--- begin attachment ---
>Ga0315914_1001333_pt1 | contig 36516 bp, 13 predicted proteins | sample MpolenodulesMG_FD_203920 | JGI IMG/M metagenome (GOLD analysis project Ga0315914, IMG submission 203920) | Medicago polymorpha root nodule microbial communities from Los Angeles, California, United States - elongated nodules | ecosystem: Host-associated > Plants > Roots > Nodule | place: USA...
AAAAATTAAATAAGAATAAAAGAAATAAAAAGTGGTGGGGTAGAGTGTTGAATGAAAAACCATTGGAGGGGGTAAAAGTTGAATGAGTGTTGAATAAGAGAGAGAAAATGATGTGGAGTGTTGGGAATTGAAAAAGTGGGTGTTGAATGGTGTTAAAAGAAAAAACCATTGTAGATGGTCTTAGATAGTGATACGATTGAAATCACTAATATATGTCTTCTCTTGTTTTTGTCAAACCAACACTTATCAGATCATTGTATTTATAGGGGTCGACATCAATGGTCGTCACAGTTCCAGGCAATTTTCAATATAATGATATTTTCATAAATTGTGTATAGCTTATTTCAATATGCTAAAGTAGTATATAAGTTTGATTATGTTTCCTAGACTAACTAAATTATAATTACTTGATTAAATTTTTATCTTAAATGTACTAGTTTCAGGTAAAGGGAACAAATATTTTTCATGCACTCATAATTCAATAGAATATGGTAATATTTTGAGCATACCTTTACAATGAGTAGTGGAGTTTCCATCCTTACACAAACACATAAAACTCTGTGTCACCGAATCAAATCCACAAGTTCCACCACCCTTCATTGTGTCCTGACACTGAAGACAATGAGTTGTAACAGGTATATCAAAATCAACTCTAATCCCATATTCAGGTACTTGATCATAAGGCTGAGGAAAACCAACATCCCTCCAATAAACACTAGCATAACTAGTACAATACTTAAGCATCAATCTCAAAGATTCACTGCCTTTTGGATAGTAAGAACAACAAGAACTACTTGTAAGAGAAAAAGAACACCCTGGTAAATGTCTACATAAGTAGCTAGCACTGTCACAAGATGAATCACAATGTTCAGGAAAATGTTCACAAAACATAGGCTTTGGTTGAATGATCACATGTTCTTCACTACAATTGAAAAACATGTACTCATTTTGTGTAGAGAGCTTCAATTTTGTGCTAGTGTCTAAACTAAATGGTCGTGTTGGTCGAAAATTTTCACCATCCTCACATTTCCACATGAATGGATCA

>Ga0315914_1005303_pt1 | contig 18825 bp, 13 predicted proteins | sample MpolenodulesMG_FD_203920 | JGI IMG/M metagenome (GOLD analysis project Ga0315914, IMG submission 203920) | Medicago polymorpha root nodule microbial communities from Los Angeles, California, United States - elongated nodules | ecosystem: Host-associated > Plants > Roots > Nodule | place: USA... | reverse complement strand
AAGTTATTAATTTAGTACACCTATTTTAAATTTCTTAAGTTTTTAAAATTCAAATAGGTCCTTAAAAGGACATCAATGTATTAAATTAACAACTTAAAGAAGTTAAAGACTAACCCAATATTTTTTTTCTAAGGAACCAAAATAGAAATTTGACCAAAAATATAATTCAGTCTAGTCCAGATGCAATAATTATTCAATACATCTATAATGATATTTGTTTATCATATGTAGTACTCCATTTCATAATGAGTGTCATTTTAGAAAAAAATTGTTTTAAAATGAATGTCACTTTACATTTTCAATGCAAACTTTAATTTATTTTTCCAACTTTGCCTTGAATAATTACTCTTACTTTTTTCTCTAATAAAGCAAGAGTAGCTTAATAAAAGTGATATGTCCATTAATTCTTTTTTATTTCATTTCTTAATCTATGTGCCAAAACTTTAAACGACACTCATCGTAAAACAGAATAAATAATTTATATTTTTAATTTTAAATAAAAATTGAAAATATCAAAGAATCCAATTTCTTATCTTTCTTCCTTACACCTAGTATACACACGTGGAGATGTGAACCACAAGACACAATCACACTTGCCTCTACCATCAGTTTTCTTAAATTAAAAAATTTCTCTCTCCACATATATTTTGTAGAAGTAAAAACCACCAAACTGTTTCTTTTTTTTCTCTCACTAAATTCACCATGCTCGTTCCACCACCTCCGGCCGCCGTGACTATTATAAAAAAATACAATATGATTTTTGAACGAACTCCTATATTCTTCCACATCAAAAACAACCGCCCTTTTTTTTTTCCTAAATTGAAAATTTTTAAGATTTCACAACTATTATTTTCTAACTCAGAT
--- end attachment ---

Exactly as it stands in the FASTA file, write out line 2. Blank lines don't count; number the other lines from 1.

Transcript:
AAAAATTAAATAAGAATAAAAGAAATAAAAAGTGGTGGGGTAGAGTGTTGAATGAAAAACCATTGGAGGGGGTAAAAGTTGAATGAGTGTTGAATAAGAGAGAGAAAATGATGTGGAGTGTTGGGAATTGAAAAAGTGGGTGTTGAATGGTGTTAAAAGAAAAAACCATTGTAGATGGTCTTAGATAGTGATACGATTGAAATCACTAATATATGTCTTCTCTTGTTTTTGTCAAACCAACACTTATCAGATCATTGTATTTATAGGGGTCGACATCAATGGTCGTCACAGTTCCAGGCAATTTTCAATATAATGATATTTTCATAAATTGTGTATAGCTTATTTCAATATGCTAAAGTAGTATATAAGTTTGATTATGTTTCCTAGACTAACTAAATTATAATTACTTGATTAAATTTTTATCTTAAATGTACTAGTTTCAGGTAAAGGGAACAAATATTTTTCATGCACTCATAATTCAATAGAATATGGTAATATTTTGAGCATACCTTTACAATGAGTAGTGGAGTTTCCATCCTTACACAAACACATAAAACTCTGTGTCACCGAATCAAATCCACAAGTTCCACCACCCTTCATTGTGTCCTGACACTGAAGACAATGAGTTGTAACAGGTATATCAAAATCAACTCTAATCCCATATTCAGGTACTTGATCATAAGGCTGAGGAAAACCAACATCCCTCCAATAAACACTAGCATAACTAGTACAATACTTAAGCATCAATCTCAAAGATTCACTGCCTTTTGGATAGTAAGAACAACAAGAACTACTTGTAAGAGAAAAAGAACACCCTGGTAAATGTCTACATAAGTAGCTAGCACTGTCACAAGATGAATCACAATGTTCAGGAAAATGTTCACAAAACATAGGCTTTGGTTGAATGATCACATGTTCTTCACTACAATTGAAAAACATGTACTCATTTTGTGTAGAGAGCTTCAATTTTGTGCTAGTGTCTAAACTAAATGGTCGTGTTGGTCGAAAATTTTCACCATCCTCACATTTCCACATGAATGGATCA